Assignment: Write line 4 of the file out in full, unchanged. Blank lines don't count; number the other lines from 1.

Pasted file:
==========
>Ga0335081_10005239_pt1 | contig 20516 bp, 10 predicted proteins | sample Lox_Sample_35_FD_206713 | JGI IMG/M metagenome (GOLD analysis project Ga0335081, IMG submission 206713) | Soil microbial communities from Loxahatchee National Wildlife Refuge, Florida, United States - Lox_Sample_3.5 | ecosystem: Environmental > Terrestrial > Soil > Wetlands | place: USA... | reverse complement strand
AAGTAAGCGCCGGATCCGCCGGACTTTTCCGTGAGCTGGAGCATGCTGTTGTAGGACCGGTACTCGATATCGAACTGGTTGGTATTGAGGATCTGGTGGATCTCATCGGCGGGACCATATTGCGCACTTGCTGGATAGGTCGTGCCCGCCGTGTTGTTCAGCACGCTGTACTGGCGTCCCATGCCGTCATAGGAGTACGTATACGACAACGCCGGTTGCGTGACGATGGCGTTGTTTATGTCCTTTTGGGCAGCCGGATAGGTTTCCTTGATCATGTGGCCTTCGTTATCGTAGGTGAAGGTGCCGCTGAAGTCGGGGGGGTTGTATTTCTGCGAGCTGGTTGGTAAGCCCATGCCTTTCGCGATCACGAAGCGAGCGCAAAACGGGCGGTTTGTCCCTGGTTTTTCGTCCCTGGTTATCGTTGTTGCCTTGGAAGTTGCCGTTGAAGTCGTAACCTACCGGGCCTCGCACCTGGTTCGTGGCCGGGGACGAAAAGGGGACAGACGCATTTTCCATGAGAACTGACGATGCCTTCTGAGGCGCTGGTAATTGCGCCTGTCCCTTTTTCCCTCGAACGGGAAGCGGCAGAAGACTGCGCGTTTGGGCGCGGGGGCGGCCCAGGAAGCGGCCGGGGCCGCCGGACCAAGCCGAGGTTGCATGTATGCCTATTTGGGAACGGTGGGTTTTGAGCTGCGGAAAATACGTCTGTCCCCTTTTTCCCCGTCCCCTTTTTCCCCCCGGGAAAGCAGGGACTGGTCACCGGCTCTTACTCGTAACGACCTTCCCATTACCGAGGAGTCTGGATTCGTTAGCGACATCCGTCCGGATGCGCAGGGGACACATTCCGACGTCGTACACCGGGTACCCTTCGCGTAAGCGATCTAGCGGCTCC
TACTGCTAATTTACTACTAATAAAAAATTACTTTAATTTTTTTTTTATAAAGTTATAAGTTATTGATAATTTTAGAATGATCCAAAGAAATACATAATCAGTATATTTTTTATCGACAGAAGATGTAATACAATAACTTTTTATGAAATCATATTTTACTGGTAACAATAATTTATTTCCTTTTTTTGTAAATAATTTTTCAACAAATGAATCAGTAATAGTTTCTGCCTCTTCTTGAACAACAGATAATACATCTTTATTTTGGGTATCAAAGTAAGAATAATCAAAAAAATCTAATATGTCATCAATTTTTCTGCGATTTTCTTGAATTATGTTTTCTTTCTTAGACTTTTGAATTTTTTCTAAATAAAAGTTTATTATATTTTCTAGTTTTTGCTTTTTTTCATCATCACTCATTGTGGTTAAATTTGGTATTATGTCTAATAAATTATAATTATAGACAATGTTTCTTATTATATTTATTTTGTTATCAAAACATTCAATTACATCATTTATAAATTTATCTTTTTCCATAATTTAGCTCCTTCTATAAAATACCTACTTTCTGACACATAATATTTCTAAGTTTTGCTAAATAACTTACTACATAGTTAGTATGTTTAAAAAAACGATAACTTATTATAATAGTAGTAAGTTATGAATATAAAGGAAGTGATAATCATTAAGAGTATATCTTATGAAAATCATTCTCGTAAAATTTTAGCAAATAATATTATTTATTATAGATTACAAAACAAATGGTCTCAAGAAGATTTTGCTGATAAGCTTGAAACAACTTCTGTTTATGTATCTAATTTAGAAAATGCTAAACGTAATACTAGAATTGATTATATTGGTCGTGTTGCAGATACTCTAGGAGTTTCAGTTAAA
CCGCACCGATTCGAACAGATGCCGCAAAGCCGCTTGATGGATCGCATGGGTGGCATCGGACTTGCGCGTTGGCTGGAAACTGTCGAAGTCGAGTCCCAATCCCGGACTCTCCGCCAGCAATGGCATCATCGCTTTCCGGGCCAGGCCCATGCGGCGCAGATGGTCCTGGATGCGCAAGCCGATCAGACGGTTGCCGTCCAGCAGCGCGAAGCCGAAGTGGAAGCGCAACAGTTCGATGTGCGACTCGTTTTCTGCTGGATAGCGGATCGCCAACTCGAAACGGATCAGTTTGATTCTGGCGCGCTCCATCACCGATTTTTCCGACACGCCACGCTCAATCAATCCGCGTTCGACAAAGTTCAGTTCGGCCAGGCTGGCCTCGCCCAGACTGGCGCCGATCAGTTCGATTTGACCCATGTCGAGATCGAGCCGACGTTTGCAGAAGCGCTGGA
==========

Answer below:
CCGCACCGATTCGAACAGATGCCGCAAAGCCGCTTGATGGATCGCATGGGTGGCATCGGACTTGCGCGTTGGCTGGAAACTGTCGAAGTCGAGTCCCAATCCCGGACTCTCCGCCAGCAATGGCATCATCGCTTTCCGGGCCAGGCCCATGCGGCGCAGATGGTCCTGGATGCGCAAGCCGATCAGACGGTTGCCGTCCAGCAGCGCGAAGCCGAAGTGGAAGCGCAACAGTTCGATGTGCGACTCGTTTTCTGCTGGATAGCGGATCGCCAACTCGAAACGGATCAGTTTGATTCTGGCGCGCTCCATCACCGATTTTTCCGACACGCCACGCTCAATCAATCCGCGTTCGACAAAGTTCAGTTCGGCCAGGCTGGCCTCGCCCAGACTGGCGCCGATCAGTTCGATTTGACCCATGTCGAGATCGAGCCGACGTTTGCAGAAGCGCTGGA